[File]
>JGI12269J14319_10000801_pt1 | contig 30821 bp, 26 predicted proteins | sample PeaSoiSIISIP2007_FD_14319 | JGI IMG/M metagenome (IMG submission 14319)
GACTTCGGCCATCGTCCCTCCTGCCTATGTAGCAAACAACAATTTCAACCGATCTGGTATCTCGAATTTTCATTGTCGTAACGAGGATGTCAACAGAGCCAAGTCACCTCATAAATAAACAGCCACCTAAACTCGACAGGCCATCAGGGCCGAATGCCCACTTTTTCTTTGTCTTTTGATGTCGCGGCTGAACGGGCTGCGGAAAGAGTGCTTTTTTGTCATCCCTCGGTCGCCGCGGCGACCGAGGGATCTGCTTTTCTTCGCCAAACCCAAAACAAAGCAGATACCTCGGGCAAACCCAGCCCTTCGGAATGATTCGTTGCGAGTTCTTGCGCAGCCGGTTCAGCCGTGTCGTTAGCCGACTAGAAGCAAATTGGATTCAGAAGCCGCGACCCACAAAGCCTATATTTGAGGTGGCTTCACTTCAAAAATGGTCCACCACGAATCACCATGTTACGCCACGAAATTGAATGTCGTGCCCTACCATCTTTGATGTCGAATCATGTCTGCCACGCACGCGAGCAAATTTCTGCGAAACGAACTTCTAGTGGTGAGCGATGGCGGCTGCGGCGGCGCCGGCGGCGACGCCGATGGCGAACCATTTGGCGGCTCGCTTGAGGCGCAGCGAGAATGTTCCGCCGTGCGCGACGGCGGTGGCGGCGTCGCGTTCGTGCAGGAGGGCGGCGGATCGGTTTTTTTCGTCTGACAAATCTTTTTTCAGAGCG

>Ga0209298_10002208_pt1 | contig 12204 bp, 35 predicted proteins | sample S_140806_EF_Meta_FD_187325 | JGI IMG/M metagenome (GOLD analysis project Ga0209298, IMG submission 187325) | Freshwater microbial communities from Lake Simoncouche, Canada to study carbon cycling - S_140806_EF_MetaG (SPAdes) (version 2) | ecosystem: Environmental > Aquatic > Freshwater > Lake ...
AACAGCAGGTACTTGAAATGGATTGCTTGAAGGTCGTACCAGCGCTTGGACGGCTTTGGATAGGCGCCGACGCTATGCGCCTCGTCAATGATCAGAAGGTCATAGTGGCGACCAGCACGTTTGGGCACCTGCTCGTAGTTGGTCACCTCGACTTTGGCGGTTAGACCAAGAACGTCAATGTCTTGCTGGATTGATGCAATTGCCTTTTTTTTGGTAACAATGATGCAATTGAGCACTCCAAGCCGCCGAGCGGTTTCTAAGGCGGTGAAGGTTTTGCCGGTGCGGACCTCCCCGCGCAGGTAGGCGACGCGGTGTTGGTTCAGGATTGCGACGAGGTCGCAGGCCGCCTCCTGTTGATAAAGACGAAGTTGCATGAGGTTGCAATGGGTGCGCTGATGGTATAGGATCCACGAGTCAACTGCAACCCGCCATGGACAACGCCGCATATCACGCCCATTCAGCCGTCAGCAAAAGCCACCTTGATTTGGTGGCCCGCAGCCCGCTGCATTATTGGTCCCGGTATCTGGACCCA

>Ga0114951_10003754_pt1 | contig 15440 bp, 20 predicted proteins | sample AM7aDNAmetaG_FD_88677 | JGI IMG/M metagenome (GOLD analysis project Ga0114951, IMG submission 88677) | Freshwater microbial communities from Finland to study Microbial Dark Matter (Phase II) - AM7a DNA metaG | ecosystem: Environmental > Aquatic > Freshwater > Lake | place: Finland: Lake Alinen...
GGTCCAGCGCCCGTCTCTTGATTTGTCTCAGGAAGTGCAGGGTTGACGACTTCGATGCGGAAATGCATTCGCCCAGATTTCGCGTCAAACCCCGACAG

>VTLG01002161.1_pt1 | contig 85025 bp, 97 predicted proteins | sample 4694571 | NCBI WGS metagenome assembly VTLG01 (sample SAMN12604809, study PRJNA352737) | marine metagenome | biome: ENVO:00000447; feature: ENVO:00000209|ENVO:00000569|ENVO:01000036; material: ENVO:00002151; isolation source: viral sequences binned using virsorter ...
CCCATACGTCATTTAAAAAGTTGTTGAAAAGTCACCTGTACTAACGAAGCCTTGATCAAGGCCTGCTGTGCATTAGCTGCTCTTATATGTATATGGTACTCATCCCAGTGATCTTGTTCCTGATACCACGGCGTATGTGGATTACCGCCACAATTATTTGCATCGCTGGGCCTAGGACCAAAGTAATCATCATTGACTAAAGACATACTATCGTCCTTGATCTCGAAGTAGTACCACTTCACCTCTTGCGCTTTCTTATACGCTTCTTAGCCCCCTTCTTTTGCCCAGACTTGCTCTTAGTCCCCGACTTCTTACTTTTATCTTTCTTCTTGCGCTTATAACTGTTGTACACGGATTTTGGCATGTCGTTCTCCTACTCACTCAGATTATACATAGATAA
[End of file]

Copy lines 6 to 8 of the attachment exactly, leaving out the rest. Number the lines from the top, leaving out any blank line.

GGTCCAGCGCCCGTCTCTTGATTTGTCTCAGGAAGTGCAGGGTTGACGACTTCGATGCGGAAATGCATTCGCCCAGATTTCGCGTCAAACCCCGACAG

>VTLG01002161.1_pt1 | contig 85025 bp, 97 predicted proteins | sample 4694571 | NCBI WGS metagenome assembly VTLG01 (sample SAMN12604809, study PRJNA352737) | marine metagenome | biome: ENVO:00000447; feature: ENVO:00000209|ENVO:00000569|ENVO:01000036; material: ENVO:00002151; isolation source: viral sequences binned using virsorter ...
CCCATACGTCATTTAAAAAGTTGTTGAAAAGTCACCTGTACTAACGAAGCCTTGATCAAGGCCTGCTGTGCATTAGCTGCTCTTATATGTATATGGTACTCATCCCAGTGATCTTGTTCCTGATACCACGGCGTATGTGGATTACCGCCACAATTATTTGCATCGCTGGGCCTAGGACCAAAGTAATCATCATTGACTAAAGACATACTATCGTCCTTGATCTCGAAGTAGTACCACTTCACCTCTTGCGCTTTCTTATACGCTTCTTAGCCCCCTTCTTTTGCCCAGACTTGCTCTTAGTCCCCGACTTCTTACTTTTATCTTTCTTCTTGCGCTTATAACTGTTGTACACGGATTTTGGCATGTCGTTCTCCTACTCACTCAGATTATACATAGATAA